The purpose of this article isn't investment advice. It isn't to sell a product. However, it is to sell a vision. I am writing about my startup known as Stark Drones that is working on some quite innovative technologies.
In the age of copycat products and Silicon Valley bugs, comes some startups wanting to build truly disruptive technologies.
Stark Drones is an emerging company that participates in sensory networks, UART communications, and aviation design concepts. We are planning to build one of the most efficient aeronautical vehicles ever created to bring a new age to space exploration and transportation.
Stark Drones introduces "Innovation as a Service" and works on various innovations centered around high performance, theoretical and experimental computing.
Outside of this, it contributes to various fields and works on a variety of design concepts and complex engineering projects.
Lots of Stark Drones technology was built in a storage unit, then tight markerspaces, then mini-labs, and all three times it was freezing cold.
Stark Drones in the very beginning was very DIY.
When a young guy like myself has a vision and not much resources, pursuing that vision can grow into something much bigger.
Even prior to the founding of Stark Drones, I have built various technological predecessors and backbones for lots of its research.
Even at the time, I was trying to experiment w/ internet balloons and signal latency, it was closer to Ben Franklin running with a kite.
Some of my most impressive experiments were done w/ alot of patience, human intuition, and just being handy.
In the end, I think so far it has paid off.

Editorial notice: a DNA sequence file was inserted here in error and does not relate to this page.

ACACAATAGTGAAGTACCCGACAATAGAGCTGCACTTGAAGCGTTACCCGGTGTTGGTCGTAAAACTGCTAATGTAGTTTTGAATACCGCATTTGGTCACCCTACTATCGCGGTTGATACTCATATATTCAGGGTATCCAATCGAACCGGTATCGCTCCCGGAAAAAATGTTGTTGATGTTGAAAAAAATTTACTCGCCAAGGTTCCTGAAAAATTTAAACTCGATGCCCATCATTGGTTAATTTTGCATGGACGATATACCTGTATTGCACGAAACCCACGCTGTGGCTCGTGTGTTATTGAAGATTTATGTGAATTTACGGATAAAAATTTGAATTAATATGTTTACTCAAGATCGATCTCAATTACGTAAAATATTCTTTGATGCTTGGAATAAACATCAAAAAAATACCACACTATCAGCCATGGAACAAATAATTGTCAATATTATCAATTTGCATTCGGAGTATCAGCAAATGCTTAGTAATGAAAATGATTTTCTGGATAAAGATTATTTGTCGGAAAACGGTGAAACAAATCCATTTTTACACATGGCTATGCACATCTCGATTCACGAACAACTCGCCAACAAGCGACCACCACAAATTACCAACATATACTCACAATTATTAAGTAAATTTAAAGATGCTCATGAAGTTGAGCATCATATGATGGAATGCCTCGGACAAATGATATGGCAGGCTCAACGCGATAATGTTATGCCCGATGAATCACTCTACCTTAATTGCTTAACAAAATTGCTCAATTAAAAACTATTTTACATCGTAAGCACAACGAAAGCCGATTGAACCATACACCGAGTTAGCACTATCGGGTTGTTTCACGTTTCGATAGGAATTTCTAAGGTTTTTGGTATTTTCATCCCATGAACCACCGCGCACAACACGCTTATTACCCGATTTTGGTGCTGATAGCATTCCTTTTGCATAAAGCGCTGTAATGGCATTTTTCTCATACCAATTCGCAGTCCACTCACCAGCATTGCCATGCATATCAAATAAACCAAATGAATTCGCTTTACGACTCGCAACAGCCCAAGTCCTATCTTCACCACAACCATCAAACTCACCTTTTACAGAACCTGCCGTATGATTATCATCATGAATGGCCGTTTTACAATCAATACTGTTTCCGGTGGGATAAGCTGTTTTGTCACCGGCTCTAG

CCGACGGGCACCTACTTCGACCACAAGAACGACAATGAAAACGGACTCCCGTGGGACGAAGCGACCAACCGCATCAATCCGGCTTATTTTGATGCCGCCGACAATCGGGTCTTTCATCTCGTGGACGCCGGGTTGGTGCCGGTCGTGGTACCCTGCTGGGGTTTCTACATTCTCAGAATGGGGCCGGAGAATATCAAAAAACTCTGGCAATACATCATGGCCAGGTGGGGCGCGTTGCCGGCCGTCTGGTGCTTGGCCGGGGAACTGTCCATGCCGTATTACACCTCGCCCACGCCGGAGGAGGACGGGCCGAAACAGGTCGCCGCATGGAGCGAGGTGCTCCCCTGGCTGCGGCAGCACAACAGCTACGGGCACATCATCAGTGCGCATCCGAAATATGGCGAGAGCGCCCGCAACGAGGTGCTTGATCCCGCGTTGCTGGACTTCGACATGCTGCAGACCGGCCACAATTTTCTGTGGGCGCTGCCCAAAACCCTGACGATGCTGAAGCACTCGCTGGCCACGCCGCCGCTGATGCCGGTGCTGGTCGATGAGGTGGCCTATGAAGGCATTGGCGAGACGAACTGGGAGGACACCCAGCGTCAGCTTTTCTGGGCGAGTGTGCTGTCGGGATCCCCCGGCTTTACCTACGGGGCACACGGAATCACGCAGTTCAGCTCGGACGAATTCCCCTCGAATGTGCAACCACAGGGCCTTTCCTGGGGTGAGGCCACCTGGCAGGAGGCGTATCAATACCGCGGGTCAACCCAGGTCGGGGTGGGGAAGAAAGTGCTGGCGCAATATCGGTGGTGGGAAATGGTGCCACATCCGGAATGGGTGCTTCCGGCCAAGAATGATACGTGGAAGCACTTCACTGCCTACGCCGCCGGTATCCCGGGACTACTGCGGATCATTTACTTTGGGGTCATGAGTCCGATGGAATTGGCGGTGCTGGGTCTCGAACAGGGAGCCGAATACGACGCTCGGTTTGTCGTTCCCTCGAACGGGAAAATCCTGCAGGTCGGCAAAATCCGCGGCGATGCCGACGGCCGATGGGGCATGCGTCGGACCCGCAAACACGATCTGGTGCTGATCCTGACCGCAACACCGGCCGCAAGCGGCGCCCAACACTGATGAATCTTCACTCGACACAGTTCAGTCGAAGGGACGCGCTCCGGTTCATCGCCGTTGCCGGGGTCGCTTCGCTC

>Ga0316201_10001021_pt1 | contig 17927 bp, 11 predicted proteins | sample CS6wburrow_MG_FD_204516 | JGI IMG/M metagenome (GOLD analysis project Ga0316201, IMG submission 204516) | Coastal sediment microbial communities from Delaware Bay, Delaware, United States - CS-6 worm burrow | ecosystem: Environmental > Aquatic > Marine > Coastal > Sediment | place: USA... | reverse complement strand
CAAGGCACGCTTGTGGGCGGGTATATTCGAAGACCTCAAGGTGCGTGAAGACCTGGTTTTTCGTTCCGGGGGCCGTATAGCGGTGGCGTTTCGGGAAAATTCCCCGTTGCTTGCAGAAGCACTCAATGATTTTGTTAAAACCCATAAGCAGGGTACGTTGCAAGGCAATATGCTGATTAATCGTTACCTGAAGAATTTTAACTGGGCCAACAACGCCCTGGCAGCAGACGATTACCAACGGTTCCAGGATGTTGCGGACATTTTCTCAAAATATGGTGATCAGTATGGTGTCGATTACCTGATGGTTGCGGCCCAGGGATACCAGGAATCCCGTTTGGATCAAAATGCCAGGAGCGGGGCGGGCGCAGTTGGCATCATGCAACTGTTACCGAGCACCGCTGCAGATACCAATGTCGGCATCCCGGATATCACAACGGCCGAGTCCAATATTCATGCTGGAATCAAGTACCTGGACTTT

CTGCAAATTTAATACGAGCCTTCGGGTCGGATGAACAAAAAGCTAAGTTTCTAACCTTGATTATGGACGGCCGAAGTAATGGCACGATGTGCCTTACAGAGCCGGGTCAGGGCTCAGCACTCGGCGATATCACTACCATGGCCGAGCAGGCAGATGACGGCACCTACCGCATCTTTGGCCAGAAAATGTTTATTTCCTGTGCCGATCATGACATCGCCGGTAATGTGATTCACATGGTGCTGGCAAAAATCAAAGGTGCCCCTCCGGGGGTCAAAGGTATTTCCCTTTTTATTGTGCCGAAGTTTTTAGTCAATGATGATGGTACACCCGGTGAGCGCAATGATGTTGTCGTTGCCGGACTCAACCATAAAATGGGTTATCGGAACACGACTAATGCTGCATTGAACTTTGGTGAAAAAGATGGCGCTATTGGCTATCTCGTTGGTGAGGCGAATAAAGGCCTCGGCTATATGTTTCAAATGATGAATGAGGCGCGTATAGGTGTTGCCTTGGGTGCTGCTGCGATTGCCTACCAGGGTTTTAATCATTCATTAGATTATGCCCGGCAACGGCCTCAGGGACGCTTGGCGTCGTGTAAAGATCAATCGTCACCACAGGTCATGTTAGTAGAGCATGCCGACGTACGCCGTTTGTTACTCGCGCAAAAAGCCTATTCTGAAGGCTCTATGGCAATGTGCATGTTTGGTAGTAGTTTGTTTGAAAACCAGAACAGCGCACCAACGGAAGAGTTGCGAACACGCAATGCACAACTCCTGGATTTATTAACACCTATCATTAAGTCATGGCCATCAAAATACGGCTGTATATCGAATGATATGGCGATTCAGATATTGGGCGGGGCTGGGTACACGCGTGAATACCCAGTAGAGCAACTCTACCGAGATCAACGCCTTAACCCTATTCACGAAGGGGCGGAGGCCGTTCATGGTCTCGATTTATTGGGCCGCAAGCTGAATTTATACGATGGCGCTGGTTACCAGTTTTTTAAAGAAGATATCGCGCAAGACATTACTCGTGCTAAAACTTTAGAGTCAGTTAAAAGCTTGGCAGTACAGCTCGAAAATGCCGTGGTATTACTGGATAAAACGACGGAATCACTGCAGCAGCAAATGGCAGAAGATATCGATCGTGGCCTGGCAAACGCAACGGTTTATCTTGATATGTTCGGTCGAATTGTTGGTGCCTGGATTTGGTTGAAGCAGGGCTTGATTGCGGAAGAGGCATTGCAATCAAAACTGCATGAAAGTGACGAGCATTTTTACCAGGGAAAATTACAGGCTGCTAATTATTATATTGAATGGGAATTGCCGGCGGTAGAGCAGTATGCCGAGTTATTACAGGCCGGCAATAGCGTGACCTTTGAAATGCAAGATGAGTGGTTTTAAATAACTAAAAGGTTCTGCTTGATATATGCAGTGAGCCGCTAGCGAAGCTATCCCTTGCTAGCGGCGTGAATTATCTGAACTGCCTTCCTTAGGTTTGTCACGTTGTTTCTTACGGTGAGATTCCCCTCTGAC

When I wanted to heat and cool certain epoxies for device enclosures, I didn't even have an epoxy heater or resin drier.
That process in itself had to be very makeshift and lead to time wasted, frustration, and a motivation to grow further.
I personally feel like if I may have been given access to expensive tools, a high-end lab, and a giant space upfront, I wouldn't have been forced to innovate as much.
Stark Drones was also granted the opportunity to speak at Maker Faire multiple times, and part of what I learned grew from sharing my experiences and seeing what others were doing.
Some things ended up not going great, and some things took time to see fruition.
One of my more impressive projects (besides experimenting w/ underwater wireless networks), are mobile cubesat systems.
I bought a basic CNC enclosure from eBay, mini-solar panels, and soldered my very own board given what I knew about electrical engineering.
Now at this time period, I am working on things that go well beyond the early DIY days. These are things that go beyond the travel by car 4 or 5 hours days.
These are things that go beyond trying to open a lock for a freezing cold storage unit during winter to work on something.
Currently, Stark Drones has done more than just neat hardware projects.
We have overseen the development of Lonero, created a decentralized-internet SDK downloaded by 100s of thousands of developers for offline-networking capabilities, and contributed to various other innovations that might one day create new fields.
Stark Drones is focused on being an industry player in three different worlds: Telecommunications, High-Performance Computing, and Post-Classical (Quantum) Computing.
The research that Stark Drones has already contributed to and the technologies we have are starting to become serious competition to large players in the industry and other startups.
Stark Drones as a 3-year-old company went from DIY projects in storage units to wanting to work with companies to build high-performance computing labs.
Not only this, but if you consider the other technologies Stark Drones is working on such as compressed air energy storage or even aeronautical design concepts, it is poised to potentially become an industry conglomerate itself.
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